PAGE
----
Personal attacks against Fox News anchor Megyn Kelly may have cost Donald Trump an invite to an influential conservative powwow, but a prominent progressive activist says "batting away" the frontrunner’s misogyny will do little to help the GOP.
Heather McGhee, president of the liberal economic think tank Demos, said on Meet the Press that the Republican Party has both institutional and structural biases against women.
"I think it’s important to remember the Republican presidential nominee hasn’t won women since 1988, so this is a very deep problem for the party," McGhee said Aug. 9, 2015. "It’s not going to be enough for anyone, a commentator or one of the candidates, to just disavow Trump’s sort of interpersonal sexist comments."
We were curious about McGhee’s 1988 statistic. Is it true that no GOP nominee candidate in almost three decades has earned more support from women than the Democratic nominee?
McGhee pointed us to an article published Aug. 7, 2015, in the New York Times. Even though the article repeats the statistic without citing a source, we found several datasets that corroborate the claim with slightly different numbers.
To be clear, the source of the information is surveys of voters, and includes exit polling data, so it's not an official record. But the surveys are widely cited as the best data available.
In 1988, Republican nominee George H.W. Bush received a single percentage point more of female votes (at 50 percent) than Democratic presidential candidate Michael Dukakis, according to research by the Center for American Women and Politics at Rutgers University. Since then, no GOP candidate has "won" the women’s vote.
Women overall have had a higher voter turnout than men in every presidential election for 35 years, almost always favoring liberal candidates. Their allegiance to the Democratic party is reflected in congressional races as well.
Barack Obama earned 56 percent of women’s votes in 2008 — one of the highest shares of female voters ever — and 55 percent in 2012.
Why do more women vote for Democrats? Aside from more women simply identifying as Democrats than men, women are also more likely to favor left-leaning policies of more government assistance for poor Americans, children and the elderly; providing better access to contraceptives and reproductive health; and protecting the environment, according to the Pew Research Center.
Other factors include the rise of the powerful pro-choice PAC Emily’s List in the 1980s and 1990s and the controversy over Supreme Court nominee Clarence Thomas, added Karen O’Connor, a professor of political science at American University's Women & Politics Institute.
"Women were very angry," O’Connor said of the all-male Senate Judiciary Committee’s questioning of Thomas’ former employee, Anita Hill, who accused Thomas of sexual harassment.
The partisan gap has solidified in recent years, but experts say the female vote began to align with Democrats in 1980, eight years before Bush won a slight majority of female voters. Kelly Dittmar of Rutgers’ Center for American Women and Politics lists the feminist movement, increased participation in the labor force, and greater reliance on government programs as reasons for the shift. At the same time, men have shifted right, she said.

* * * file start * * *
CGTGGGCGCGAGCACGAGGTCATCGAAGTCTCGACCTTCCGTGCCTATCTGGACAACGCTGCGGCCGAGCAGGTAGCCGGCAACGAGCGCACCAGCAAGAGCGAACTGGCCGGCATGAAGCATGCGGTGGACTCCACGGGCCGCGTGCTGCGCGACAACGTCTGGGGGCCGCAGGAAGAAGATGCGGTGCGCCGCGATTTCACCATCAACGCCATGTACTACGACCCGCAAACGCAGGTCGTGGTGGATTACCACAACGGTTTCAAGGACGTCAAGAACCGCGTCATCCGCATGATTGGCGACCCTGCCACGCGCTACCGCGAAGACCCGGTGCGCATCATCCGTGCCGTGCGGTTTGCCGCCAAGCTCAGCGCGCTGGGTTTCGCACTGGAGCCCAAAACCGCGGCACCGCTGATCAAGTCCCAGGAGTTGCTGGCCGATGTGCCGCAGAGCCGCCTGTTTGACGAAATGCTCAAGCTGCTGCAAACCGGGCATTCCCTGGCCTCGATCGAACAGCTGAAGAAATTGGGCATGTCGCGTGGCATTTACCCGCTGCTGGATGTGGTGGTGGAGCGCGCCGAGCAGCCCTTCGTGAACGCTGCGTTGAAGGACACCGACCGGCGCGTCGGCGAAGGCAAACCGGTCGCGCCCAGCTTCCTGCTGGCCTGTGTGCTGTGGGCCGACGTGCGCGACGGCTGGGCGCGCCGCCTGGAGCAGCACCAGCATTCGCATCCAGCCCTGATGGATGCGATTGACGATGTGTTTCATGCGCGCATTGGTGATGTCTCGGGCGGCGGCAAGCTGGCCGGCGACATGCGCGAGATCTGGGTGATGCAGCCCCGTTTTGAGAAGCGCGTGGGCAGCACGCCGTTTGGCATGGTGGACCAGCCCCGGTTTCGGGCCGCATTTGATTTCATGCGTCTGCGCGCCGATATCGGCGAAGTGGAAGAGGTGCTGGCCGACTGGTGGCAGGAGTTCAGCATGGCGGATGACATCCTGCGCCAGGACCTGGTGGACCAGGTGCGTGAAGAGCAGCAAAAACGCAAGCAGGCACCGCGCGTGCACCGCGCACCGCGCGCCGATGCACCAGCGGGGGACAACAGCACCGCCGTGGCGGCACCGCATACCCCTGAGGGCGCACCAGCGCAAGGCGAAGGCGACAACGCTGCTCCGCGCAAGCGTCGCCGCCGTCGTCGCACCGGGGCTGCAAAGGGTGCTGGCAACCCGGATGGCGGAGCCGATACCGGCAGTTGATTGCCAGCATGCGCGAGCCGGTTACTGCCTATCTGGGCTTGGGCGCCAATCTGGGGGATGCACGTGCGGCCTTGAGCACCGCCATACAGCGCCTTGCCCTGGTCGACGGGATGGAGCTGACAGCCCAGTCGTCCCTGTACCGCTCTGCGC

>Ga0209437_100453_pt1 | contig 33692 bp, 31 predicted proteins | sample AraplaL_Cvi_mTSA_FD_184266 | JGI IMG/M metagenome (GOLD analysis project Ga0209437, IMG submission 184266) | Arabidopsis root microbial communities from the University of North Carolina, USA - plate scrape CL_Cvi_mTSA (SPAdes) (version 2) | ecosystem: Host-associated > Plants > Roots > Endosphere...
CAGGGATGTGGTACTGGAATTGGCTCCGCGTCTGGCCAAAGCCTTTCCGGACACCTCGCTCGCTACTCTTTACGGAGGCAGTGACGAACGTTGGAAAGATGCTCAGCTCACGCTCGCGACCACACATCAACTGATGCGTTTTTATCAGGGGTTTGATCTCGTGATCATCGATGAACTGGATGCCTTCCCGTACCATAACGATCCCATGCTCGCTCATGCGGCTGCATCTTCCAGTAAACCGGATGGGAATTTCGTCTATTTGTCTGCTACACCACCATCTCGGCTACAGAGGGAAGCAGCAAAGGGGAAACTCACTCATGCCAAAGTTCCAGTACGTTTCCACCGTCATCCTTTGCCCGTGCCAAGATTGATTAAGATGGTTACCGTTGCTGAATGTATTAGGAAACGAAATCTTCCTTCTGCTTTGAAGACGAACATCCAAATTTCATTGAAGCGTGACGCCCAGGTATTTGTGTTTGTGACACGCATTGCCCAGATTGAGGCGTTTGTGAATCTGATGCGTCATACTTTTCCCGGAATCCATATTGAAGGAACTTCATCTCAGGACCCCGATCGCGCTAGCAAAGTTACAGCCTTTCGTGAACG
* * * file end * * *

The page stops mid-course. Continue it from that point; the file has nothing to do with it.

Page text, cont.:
Women generally favored GOP candidates from the suffrage movement in 1919 through the 1950s. Republican President Herbert Hoover was known as "the woman's candidate" in 1928, according to feminist scholar Jo Freeman. Democratic presidential candidates lost the female vote by double digits in 1952 and 1956, according to Gallup data.
"Early on, white upper-class women were Republicans," explained O’Connor.
Then came the 1960s, with both parties responding to the feminist movement. The era of bipartisanship was reflected in the presidential elections, with Democrat Lyndon B. Johnson and Republican Richard Nixon each receiving substantial majorities of female votes.
By the late 1970s, however, the political divide in women’s votes resurfaced and changed course. Christina Wolbrecht, a professor who studies gender and politics at the University of Notre Dame, points to a specific watershed moment: the 1980 Republican convention, when the party for the first time refused to endorse the Equal Rights Amendment.
"By the early 1980s, the two parties stood on opposing sides of the debate over women’s rights," Wolbrecht wrote in The Politics of Women’s Rights.
Not that the GOP wasn’t aware of the divide. In his first term as president, Ronald Reagan responded by enacting policies that appealed to women.
"Reagan supported things like tax credits for child care and individual retirement accounts for homemakers, and the White House Working Group for Women was created in 1983," said Dittmar of Rutgers. "He also appointed some women to high-profile posts (such as) Sandra Day O'Connor to the Supreme Court."
In his 1984 re-election, Reagan beat Walter Mondale and his female vice presidential pick with 56 percent of women supporting him.
The experts said women are more driven by party lines than female candidates, which will make it hard for Republicans to upend the trend in 2016.
McGhee said, "The Republican presidential nominee hasn’t won women since 1988."
The data, based on surveys of voters, backs her up. George H.W. Bush won his 1988 election campaign with just 1 percentage point more of female votes than his Democratic opponent. No Republican has "won" the fight for more women’s votes since.
We rate McGhee’s claim True.